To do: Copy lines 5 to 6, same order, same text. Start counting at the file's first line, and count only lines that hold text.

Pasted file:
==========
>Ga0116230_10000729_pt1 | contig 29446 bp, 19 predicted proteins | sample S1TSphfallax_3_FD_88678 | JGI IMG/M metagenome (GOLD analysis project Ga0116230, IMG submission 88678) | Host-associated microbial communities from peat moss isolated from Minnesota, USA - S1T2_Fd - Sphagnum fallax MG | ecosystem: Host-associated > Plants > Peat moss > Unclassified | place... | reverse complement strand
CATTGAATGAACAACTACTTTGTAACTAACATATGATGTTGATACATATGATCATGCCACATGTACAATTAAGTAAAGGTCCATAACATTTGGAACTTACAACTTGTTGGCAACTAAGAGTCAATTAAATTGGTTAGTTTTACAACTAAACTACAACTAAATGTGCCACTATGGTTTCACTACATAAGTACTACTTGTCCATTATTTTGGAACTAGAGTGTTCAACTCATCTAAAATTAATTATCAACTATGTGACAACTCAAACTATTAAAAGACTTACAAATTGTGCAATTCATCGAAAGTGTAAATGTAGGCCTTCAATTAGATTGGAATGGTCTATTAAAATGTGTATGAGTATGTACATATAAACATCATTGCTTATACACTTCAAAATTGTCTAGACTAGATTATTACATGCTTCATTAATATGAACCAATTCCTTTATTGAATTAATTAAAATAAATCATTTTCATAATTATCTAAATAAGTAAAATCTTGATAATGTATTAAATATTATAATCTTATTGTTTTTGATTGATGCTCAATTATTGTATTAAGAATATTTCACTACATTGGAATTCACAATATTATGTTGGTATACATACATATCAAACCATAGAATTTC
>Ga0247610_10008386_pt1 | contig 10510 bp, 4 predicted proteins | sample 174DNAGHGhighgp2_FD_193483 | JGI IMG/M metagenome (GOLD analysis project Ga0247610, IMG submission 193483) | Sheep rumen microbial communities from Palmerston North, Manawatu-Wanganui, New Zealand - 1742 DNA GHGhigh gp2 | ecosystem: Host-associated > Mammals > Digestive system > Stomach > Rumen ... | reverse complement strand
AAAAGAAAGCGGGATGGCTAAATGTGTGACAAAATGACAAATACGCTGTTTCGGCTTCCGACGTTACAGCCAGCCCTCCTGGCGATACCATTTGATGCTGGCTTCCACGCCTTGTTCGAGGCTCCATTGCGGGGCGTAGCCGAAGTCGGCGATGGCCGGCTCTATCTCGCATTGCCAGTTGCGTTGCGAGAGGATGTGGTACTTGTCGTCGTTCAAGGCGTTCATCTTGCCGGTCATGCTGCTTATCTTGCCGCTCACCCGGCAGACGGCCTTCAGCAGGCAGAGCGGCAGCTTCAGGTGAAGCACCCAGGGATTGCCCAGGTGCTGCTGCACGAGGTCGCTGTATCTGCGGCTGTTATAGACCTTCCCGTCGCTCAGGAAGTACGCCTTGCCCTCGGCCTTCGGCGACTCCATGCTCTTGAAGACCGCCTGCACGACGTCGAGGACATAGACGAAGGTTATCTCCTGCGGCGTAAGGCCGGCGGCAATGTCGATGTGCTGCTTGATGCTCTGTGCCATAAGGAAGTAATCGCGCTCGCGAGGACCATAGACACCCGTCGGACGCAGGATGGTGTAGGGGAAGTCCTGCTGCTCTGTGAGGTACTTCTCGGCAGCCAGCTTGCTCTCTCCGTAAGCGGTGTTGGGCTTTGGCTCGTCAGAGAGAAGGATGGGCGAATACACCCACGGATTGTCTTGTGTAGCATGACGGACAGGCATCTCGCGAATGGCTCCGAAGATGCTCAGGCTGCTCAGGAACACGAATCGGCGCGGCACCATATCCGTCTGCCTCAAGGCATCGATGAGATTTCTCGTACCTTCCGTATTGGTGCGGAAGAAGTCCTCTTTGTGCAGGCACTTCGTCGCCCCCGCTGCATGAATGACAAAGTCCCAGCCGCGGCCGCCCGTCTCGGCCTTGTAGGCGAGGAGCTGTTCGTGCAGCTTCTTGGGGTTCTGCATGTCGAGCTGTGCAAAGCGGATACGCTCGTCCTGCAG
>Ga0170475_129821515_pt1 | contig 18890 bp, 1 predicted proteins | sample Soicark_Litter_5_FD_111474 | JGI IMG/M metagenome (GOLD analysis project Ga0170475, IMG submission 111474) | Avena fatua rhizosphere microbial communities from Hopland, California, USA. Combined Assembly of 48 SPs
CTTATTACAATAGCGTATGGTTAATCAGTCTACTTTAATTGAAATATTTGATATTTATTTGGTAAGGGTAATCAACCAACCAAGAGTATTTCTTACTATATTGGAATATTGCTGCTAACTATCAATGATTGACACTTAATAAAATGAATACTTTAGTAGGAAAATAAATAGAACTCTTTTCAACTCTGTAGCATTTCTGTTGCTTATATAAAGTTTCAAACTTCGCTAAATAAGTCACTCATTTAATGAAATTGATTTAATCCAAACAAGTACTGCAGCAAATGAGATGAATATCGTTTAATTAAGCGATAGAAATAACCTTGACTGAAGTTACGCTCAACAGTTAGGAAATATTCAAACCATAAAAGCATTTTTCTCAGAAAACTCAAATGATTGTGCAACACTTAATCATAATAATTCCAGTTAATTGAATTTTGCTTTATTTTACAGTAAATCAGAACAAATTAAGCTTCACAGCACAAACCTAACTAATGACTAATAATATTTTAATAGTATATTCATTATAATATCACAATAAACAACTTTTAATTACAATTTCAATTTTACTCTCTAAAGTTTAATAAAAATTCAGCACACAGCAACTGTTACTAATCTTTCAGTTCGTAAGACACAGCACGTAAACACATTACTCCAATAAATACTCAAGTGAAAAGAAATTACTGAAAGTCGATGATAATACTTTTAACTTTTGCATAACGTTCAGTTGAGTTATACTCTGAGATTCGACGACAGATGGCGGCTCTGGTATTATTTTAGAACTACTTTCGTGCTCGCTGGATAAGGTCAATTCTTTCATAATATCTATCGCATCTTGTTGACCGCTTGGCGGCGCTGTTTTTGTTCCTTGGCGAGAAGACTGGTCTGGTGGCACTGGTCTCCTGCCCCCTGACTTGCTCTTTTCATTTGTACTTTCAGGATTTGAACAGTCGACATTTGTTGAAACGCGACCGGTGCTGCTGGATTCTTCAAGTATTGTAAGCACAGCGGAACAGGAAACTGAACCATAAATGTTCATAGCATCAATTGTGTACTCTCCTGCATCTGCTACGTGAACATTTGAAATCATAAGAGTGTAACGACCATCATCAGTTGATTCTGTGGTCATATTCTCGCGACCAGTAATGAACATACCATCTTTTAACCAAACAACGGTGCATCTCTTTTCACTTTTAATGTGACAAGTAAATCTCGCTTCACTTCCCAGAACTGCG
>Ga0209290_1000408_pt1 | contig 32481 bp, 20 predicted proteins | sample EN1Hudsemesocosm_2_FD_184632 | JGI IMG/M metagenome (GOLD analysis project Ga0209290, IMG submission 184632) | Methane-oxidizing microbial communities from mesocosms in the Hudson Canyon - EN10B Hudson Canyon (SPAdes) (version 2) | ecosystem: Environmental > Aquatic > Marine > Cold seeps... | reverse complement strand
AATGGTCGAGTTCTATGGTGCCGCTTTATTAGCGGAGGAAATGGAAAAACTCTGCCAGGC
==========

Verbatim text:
>Ga0170475_129821515_pt1 | contig 18890 bp, 1 predicted proteins | sample Soicark_Litter_5_FD_111474 | JGI IMG/M metagenome (GOLD analysis project Ga0170475, IMG submission 111474) | Avena fatua rhizosphere microbial communities from Hopland, California, USA. Combined Assembly of 48 SPs
CTTATTACAATAGCGTATGGTTAATCAGTCTACTTTAATTGAAATATTTGATATTTATTTGGTAAGGGTAATCAACCAACCAAGAGTATTTCTTACTATATTGGAATATTGCTGCTAACTATCAATGATTGACACTTAATAAAATGAATACTTTAGTAGGAAAATAAATAGAACTCTTTTCAACTCTGTAGCATTTCTGTTGCTTATATAAAGTTTCAAACTTCGCTAAATAAGTCACTCATTTAATGAAATTGATTTAATCCAAACAAGTACTGCAGCAAATGAGATGAATATCGTTTAATTAAGCGATAGAAATAACCTTGACTGAAGTTACGCTCAACAGTTAGGAAATATTCAAACCATAAAAGCATTTTTCTCAGAAAACTCAAATGATTGTGCAACACTTAATCATAATAATTCCAGTTAATTGAATTTTGCTTTATTTTACAGTAAATCAGAACAAATTAAGCTTCACAGCACAAACCTAACTAATGACTAATAATATTTTAATAGTATATTCATTATAATATCACAATAAACAACTTTTAATTACAATTTCAATTTTACTCTCTAAAGTTTAATAAAAATTCAGCACACAGCAACTGTTACTAATCTTTCAGTTCGTAAGACACAGCACGTAAACACATTACTCCAATAAATACTCAAGTGAAAAGAAATTACTGAAAGTCGATGATAATACTTTTAACTTTTGCATAACGTTCAGTTGAGTTATACTCTGAGATTCGACGACAGATGGCGGCTCTGGTATTATTTTAGAACTACTTTCGTGCTCGCTGGATAAGGTCAATTCTTTCATAATATCTATCGCATCTTGTTGACCGCTTGGCGGCGCTGTTTTTGTTCCTTGGCGAGAAGACTGGTCTGGTGGCACTGGTCTCCTGCCCCCTGACTTGCTCTTTTCATTTGTACTTTCAGGATTTGAACAGTCGACATTTGTTGAAACGCGACCGGTGCTGCTGGATTCTTCAAGTATTGTAAGCACAGCGGAACAGGAAACTGAACCATAAATGTTCATAGCATCAATTGTGTACTCTCCTGCATCTGCTACGTGAACATTTGAAATCATAAGAGTGTAACGACCATCATCAGTTGATTCTGTGGTCATATTCTCGCGACCAGTAATGAACATACCATCTTTTAACCAAACAACGGTGCATCTCTTTTCACTTTTAATGTGACAAGTAAATCTCGCTTCACTTCCCAGAACTGCG